The Healing Power of Peppermint


| 2/20/2014 10:18:00 AM


Tags: peppermint, Brandi Woolf, Colorado,

PeppermintSpring is floating around out there somewhere, just waiting for its moment to, well, spring. It’s been quite the winter around the majority of the country, bringing moisture that was well needed; there is no arguing that. I think for most of us though, we are ready to move on. We are ready to dig our hands into the dirt and feel the sunshine on our faces.

One of the things I most look forward to is the smell of mint in the air. It grows wild throughout my yard and when a strong breeze kicks up, it sets me on a peppermint cloud, bringing me to a standstill from whatever task I happen to be involved in at the moment. I know that for many, the mint family is a nuisance, spreading like wildfire wherever its heart desires. But for me, that nuisance was a blessing for my less than green thumb when I began my journey into the gardening world. And when I discovered just how useful the sprawling bugger was, it was easy to say: let it grow.

Peppermint Healing Properties

Though many in the mint family pack a whole health wallop, the herb we are loving on presently is Mentha Piperita, or Peppermint. This common weed is widely used for its properties as an antibacterial (inhibiting the growth of bacteria), antiseptic (applied to skin to prevent bacterial growth), and carminative (to relieve gas and griping). It is also a mild analgesic (pain relief without loss of consciousness) and has nervine (calm nervous tension and nourish the nervous system) properties.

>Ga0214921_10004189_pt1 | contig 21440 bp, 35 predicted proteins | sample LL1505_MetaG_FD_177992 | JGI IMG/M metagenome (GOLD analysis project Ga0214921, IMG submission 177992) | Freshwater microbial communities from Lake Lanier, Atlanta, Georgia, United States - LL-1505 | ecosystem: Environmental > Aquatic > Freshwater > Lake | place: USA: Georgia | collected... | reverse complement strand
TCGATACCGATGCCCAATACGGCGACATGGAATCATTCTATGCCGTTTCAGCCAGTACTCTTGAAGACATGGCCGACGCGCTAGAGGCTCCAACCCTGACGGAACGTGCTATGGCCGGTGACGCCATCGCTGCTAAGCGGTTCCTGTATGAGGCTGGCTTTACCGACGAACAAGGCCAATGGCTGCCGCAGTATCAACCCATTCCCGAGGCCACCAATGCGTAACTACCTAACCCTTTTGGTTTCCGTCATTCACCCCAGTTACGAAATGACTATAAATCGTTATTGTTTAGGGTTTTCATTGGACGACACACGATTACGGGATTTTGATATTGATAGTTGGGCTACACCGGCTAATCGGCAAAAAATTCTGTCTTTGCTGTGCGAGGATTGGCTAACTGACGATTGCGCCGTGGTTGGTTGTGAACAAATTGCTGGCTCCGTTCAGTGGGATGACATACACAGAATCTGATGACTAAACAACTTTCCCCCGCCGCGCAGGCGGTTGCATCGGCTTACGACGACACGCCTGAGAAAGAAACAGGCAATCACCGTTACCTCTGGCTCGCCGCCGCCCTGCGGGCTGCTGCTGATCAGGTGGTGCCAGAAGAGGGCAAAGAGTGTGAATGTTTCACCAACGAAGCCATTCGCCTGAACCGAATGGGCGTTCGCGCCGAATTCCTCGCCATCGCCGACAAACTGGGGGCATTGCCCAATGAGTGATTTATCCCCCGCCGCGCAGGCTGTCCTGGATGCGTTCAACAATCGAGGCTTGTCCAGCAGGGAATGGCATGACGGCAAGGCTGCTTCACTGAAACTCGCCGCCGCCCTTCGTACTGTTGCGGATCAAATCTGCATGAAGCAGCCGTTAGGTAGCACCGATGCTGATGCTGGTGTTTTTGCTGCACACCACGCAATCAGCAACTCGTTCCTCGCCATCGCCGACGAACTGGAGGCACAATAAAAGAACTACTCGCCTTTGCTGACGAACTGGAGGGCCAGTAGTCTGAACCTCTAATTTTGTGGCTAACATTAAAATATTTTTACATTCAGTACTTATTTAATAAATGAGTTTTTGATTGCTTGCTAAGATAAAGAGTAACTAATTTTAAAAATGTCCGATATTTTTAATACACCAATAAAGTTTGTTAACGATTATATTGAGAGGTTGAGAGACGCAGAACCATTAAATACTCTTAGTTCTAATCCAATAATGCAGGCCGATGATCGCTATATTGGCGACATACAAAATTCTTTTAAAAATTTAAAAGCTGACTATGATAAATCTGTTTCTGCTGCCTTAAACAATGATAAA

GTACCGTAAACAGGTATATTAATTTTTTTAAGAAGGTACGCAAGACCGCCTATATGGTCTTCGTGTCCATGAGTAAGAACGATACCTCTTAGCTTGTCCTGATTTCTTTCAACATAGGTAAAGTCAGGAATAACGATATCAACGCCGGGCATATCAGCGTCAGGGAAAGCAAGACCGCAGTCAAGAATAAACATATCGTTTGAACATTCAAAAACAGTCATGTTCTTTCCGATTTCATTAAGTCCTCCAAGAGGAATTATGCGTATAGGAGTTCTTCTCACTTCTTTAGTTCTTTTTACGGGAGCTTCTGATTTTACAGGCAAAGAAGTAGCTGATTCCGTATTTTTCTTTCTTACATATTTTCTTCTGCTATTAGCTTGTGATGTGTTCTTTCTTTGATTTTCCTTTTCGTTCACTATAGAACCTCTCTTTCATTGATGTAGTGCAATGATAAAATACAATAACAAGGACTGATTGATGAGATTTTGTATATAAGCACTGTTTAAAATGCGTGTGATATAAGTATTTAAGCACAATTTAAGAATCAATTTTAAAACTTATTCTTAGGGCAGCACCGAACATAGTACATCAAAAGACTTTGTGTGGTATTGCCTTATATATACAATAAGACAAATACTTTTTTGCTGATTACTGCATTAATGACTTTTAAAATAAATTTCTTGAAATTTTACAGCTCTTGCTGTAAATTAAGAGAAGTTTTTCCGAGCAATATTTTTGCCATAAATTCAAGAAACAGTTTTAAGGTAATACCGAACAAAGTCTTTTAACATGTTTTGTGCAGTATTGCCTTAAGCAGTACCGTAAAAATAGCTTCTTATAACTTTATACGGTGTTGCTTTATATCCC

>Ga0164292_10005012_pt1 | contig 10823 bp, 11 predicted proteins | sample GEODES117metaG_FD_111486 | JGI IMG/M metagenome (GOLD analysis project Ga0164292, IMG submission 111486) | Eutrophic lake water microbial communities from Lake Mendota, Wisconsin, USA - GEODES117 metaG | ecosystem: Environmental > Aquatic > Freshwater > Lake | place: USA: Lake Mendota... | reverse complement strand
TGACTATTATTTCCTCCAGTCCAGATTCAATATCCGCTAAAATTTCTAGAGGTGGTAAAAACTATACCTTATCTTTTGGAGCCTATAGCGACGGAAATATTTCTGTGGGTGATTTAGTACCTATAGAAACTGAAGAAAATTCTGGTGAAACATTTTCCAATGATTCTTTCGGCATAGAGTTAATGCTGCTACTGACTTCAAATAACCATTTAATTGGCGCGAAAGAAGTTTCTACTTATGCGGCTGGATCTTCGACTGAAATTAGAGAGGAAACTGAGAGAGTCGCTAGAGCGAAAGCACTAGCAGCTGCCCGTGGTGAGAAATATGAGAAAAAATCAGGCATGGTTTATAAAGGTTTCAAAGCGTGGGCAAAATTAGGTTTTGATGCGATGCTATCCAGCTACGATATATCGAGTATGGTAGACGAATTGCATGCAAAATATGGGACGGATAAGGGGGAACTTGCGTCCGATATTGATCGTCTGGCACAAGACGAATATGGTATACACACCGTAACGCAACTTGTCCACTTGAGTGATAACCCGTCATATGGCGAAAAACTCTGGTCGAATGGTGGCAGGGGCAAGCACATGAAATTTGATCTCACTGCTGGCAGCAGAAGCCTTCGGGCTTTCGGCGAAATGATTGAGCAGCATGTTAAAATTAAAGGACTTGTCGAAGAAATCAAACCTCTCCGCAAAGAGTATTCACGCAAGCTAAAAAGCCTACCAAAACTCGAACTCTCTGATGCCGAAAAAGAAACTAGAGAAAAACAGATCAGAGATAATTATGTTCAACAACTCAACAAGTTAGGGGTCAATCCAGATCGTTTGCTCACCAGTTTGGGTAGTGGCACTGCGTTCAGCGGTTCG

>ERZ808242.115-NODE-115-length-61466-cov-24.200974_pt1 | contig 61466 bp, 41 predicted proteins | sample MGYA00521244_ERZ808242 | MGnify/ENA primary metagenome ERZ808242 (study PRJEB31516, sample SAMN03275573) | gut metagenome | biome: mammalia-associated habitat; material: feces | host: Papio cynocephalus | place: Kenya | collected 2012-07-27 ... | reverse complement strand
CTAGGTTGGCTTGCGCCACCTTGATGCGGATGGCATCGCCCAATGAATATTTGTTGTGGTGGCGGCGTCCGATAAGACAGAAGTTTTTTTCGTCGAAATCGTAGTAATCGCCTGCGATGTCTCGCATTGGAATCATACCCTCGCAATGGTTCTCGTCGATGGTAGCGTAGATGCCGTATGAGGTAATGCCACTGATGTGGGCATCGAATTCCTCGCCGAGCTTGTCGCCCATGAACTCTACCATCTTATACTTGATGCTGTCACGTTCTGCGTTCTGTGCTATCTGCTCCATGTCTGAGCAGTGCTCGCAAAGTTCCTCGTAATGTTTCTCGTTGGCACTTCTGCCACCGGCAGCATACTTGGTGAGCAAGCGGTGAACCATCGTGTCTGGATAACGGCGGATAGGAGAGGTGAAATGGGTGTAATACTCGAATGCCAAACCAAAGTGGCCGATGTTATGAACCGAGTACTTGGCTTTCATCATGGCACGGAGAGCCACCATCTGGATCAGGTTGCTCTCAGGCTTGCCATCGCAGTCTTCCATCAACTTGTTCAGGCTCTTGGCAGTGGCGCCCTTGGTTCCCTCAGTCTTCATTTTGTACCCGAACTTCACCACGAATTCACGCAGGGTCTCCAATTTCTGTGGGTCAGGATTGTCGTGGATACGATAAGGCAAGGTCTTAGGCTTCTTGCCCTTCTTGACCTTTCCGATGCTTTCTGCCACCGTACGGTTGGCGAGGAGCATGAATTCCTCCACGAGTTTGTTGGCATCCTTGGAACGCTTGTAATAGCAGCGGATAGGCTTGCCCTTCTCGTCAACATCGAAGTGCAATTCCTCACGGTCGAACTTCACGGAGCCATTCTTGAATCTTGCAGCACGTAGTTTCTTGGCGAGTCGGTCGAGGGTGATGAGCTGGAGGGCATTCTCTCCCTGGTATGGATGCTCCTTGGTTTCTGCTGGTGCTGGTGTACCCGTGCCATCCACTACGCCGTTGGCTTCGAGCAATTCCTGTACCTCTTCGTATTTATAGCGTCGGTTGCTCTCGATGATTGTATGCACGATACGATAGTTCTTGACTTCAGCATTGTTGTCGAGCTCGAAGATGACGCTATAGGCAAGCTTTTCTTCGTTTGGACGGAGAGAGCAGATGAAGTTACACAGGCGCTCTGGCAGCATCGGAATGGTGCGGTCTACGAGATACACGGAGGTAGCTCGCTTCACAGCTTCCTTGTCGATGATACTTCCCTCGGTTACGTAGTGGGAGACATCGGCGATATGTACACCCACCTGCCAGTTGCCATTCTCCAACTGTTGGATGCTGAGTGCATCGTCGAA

Let’s begin with the easiest and most common form for getting that healing dose of peppermint: A simple cup of tea, made by steeping about 1 tsp of the dried herb or 2 tsp of the fresh leaves in 8 ounces of boiled water for about 15 minutes, is a lovely remedy for many everyday ailments, including headaches and stomach upset. Drinking a cup of peppermint tea about an hour after a meal helps to keep your digestive juices in working order and when taken prior to eating, might help you to avoid gas pains. Its mild anesthetic properties can sooth the stomach wall and relieve the vomiting associated with pregnancy and motion sickness.

Peppermint can help to relieve anxiety and maintain focus, aiding those who deal with daily stress. And while it can be a soothing herb, it also has the opposite function of encouraging circulatory flow and treating lethargy. A cup or two of a stronger brew, say a tbsp of herb per 8 ounces hot water, can offer you a boost without the caffeine hangover. It’s a valuable help for colds and flu. I usually turn to peppermint when I feel a cold coming on. Making an extra strong dose and letting it steep for an hour or two will usually do the trick when caught early. Right now though, I go easy on the peppermint because I’m breastfeeding and it has been known to reduce mother’s milk.

Other Uses  for Peppermint

Another way to utilize the tea is for compresses. Soaking a clean towel in the hot, steeped herb can do wonders for headaches. Just place the towel on your forehead, lie down and relax. You can use the same method for sunburn. Just allow the towel to cool and replace as needed.


tmbrown1
3/6/2014 2:29:01 PM

Hey Brandi - great article! Something that I wish more people were aware of... I thought you might be interested in doing some reporting on The Lung Cleaner and the benefits of eucalyptus oil (The Lung Cleaner's main ingredient). Eucalyptus oil is antiviral, an expectorant, and a bronchodilator. If you're interested in it you can find more at drklearslungcleaner.com




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